We previously reported on an altered immune-endocrine feedback loop via the hypothalamo-pituitary-adrenal (HPA) axis in Obese strain (OS) chickens afflicted with spontaneous autoimmune thyroiditis. These animals are deficient in plasma corticosterone increase after antigenic challenge or application of cytokine-containing conditioned medium of mitogen-stimulated spleen cells (CM). To investigate whether the impaired ability to respond to cytokines with glucocorticoid-increasing factor (GIF) activity, e.g. interleukin 1 (IL 1), is restricted to OS chickens as a model for an organ-specific autoimmune disease, we extended our experiments to another autoimmune-prone animal strain, the chickens of the University of California at Davis line 200 (UCD-200). These animals develop an inherited inflammatory fibrotic disease that closely resembles human progressive systemic sclerosis (scleroderma). Application of GIF-containing CM to UCD-200 chickens leads to a transient increase in glucocorticoid serum levels within 1-2 hours comparable to that of controls. But, while corticosterone levels in the latter returned to normal baseline levels after 4 hours, they were still elevated in autoimmune chickens. Although the peak of the glucocorticoid hormone serum concentrations was equal to that of controls, UCD-200 had to secrete twice as much adrenocorticotropic hormone to achieve this corticosterone serum level due to an apparent hyporesponsiveness of the adrenal gland to this secretagoge. The altered cytokine-induced glucocorticoid secretion is found in early as well as in chronic, sclerotic stages of the disease. Cellular alterations in the peripheral blood of UCD-200 chickens during the prolonged elevated corticosterone section, i.e. between 2-4 hours after CM application, are characterized by a significant decrease in the percentage of CD4+ and CD8+ cells. Furthermore, a significant increase in B cells up to 24 hours with a maximum after 1 hour was found. The proliferative response to the mitogen concanavalin A of peripheral mononuclear cells was inversely correlated to the serum corticosterone level, showing a permanent decrease of 80-90% after 1-4 hours in autoimmune animals. This functional alteration in UCD-200 was accompanied by an 80% decrease in serum interleukin 2 (sIL 2) activity 4 hours after CM application. Twenty-four hours later an eight-fold increase in sIL 2 rebound activity was found, indicating that the inhibitory effect of corticosterone in UCD-200 chickens is not long-lasting.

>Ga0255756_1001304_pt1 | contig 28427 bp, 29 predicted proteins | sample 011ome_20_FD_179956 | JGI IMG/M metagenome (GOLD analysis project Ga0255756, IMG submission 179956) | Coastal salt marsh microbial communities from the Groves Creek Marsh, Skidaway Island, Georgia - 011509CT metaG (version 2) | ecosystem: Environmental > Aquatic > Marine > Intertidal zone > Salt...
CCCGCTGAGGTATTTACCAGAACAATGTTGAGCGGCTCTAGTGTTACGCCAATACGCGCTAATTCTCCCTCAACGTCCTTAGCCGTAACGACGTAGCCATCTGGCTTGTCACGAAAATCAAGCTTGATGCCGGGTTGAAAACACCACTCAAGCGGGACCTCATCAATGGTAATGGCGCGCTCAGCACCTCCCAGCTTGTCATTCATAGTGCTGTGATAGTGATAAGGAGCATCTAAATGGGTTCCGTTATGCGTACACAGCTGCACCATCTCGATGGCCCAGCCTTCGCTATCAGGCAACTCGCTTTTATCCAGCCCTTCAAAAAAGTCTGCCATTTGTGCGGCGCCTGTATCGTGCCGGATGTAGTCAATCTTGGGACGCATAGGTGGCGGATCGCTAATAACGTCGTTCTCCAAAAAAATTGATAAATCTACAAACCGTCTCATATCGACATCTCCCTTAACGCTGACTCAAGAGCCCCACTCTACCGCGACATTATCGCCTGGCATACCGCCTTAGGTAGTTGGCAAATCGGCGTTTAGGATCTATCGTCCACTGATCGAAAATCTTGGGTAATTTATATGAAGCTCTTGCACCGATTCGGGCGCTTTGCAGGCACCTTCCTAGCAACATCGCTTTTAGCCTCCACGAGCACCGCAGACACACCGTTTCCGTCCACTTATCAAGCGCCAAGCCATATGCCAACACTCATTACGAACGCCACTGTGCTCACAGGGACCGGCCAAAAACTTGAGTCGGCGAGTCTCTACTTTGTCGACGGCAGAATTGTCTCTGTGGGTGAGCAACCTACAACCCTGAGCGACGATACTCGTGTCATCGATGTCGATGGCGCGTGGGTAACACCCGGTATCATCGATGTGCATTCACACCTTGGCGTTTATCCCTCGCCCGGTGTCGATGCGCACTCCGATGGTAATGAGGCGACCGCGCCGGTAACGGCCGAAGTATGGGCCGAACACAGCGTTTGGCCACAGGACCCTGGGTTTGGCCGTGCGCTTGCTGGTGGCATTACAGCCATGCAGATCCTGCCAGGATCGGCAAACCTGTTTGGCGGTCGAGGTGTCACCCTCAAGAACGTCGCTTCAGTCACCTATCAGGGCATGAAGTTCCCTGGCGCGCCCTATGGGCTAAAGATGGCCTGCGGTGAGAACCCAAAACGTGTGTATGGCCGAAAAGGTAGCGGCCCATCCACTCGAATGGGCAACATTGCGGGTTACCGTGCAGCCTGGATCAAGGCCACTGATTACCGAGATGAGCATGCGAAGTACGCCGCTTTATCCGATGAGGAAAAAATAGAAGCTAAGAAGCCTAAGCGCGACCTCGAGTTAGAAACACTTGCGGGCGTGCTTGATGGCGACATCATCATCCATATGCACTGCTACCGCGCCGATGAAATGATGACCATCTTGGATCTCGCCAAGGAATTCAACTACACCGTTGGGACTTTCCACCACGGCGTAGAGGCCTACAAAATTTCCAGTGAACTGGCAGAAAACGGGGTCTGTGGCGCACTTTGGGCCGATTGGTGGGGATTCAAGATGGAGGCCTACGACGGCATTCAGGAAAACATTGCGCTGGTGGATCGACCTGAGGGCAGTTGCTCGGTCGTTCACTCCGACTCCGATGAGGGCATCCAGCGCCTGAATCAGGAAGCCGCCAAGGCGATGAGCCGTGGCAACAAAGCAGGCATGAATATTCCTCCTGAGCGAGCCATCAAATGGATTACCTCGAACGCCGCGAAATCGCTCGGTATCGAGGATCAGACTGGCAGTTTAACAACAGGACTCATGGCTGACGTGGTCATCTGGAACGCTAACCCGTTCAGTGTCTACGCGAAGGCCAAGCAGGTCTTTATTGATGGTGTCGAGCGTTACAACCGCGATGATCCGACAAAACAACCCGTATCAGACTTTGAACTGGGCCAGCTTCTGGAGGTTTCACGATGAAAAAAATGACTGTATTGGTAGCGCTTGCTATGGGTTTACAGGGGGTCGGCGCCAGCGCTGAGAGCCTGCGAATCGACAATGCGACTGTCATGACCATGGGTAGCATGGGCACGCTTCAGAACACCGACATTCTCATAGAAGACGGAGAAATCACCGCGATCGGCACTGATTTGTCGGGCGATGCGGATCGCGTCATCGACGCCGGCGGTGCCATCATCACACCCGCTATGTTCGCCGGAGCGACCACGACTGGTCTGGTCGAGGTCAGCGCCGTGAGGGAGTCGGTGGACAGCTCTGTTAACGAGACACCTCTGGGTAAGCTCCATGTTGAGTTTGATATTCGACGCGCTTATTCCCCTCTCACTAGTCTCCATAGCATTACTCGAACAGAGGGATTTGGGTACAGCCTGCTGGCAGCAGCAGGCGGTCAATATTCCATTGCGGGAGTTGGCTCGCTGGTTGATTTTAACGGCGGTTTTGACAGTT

ASJC Scopus subject areas
- Immunology and Allergy